From Buffalo Bob to SpongeBob, the Power Rangers to the Powerpuff Girl, children’s TV has always had an outsize impact on pint-size consumers. Holz, one-time head of research at Sesame Workshop, is a knowledgeable kids-TV tour guide, steering us chronologically through the decades, pointing out what changed and why, and sizing up out how the programming shaped impressionable viewers and American culture.
By Triss Stein ’68
Poisoned Pen Press, $15.95
Stein presents her fourth suspense novel featuring Brooklynite/PhD candidate/amateur sleuth Erica Donato. This time, researching the Brooklyn Navy Yard for her history dissertation leads Erica into a tangle of crimes and secrets, past and present. Solving these mysteries won’t be easy, tied as they are to a derelict waterfront site that at its height during World War II employed 70,000 people and covered 200 acres.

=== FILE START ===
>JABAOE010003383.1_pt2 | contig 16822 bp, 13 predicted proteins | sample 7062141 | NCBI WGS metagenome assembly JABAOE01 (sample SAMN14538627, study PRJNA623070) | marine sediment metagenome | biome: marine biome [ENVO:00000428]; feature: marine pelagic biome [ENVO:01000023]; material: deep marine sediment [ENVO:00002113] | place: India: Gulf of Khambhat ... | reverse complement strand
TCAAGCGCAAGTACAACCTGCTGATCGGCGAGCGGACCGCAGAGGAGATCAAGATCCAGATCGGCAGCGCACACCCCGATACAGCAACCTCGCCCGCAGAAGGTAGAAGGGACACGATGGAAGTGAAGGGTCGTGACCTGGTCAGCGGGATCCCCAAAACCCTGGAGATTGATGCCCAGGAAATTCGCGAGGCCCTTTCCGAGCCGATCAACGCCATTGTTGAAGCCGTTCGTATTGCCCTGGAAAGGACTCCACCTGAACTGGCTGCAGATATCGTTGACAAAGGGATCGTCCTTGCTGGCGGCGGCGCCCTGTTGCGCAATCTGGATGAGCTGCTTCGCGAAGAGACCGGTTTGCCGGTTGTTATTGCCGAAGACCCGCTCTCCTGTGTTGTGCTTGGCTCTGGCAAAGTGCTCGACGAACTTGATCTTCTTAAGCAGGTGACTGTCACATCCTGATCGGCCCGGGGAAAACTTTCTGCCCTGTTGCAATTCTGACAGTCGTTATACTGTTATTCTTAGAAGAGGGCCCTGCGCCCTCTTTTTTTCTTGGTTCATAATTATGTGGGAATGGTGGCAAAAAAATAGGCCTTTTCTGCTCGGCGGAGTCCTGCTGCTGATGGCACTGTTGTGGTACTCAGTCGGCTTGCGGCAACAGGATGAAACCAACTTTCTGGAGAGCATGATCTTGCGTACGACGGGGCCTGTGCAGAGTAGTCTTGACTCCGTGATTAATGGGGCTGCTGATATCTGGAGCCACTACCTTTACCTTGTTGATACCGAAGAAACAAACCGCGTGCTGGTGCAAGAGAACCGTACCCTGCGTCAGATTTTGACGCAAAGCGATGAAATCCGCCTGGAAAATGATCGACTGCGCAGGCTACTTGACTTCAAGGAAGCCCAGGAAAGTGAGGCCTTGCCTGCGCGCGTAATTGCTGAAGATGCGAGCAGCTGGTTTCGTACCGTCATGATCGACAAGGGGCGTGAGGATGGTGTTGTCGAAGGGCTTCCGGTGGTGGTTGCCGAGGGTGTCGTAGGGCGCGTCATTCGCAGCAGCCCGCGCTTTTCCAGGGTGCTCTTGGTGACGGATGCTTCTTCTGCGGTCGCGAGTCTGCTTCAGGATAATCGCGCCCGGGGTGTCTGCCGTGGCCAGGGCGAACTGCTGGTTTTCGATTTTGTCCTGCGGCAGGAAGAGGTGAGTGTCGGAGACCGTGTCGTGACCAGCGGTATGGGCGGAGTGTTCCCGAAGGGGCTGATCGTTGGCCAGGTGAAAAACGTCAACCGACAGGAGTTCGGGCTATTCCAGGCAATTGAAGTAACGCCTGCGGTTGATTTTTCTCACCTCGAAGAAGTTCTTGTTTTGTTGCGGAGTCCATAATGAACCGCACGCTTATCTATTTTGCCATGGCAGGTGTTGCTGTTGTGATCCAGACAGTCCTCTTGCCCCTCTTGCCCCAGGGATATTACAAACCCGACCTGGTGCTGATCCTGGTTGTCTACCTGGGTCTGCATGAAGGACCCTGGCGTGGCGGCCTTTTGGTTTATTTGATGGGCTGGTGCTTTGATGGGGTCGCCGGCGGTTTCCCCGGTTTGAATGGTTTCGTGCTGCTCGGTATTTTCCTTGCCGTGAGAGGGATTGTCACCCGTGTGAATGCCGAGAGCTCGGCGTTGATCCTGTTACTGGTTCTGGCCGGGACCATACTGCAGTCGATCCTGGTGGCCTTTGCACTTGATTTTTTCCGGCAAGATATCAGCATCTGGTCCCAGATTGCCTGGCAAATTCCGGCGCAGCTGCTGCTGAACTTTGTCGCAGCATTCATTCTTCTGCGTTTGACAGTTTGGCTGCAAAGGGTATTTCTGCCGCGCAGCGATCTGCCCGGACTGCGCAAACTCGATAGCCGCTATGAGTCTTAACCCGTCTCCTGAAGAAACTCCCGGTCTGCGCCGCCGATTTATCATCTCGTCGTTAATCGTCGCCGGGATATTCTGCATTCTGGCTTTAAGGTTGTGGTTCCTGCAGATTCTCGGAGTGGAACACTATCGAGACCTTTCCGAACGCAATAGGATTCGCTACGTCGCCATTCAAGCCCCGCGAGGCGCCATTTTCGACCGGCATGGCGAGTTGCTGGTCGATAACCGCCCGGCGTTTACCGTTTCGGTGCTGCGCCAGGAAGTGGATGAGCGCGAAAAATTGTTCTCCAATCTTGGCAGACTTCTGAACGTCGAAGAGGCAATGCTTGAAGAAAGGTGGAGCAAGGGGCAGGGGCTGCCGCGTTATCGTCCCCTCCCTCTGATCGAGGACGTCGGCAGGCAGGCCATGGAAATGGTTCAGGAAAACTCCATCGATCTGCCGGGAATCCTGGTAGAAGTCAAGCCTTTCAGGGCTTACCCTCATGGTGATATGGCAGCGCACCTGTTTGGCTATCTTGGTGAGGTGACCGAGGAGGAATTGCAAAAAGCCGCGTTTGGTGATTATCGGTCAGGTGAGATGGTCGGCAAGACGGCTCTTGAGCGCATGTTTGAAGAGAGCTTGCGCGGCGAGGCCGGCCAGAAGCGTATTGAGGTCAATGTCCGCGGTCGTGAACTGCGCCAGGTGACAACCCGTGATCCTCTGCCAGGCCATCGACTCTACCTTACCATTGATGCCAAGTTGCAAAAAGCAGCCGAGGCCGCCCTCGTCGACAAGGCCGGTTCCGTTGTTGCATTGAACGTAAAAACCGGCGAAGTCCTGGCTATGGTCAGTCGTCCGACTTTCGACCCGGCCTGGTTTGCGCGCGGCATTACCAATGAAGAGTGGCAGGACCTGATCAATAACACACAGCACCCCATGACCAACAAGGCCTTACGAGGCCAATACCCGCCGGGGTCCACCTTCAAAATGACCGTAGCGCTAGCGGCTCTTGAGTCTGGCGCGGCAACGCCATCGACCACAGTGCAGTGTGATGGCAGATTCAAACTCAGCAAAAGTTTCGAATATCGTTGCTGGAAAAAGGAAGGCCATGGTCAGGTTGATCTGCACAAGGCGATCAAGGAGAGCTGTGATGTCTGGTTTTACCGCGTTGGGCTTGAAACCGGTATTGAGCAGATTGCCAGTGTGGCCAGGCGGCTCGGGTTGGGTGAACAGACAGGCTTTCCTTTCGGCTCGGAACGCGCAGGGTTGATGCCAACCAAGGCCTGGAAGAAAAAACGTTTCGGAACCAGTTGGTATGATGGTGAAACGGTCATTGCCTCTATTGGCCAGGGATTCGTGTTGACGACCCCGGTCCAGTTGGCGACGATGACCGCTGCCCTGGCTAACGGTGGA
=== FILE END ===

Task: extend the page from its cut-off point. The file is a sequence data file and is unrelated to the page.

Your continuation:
By Mark Mehler ’70 and Charles Paikert
Sports Publishing, $24.99
Wilt Chamberlain. Larry Bird and Magic Johnson. Jim Valvano. Rollie Massimino. Journalist Mehler and his co-author revive all these hoops legends — and many more — with this slam-dunk dip into the ultimate college-basketball challenge. Several March Madness finals that made the authors’ top 10: 1957, 1966, 1983 and 2010. You’ll be moved to pick and roll through tournament history to figure out your own.
By Kenneth I. Helphand
University of Georgia Press, $26.95
This richly illustrated overview of the work of Lawrence Halprin, a landscape architect who died in 2009 at age 93, is part of the Masters of Modern Landscape Design book series. Halprin created such urban landscapes as the Portland (Oregon) Open Space Sequence, San Francisco’s Ghirardelli Square and the FDR Memorial in Washington, D.C. Author Helphand is a landscape-architecture professor at the University of Oregon and the author of “Defiant Gardens: Making Gardens in Wartime.”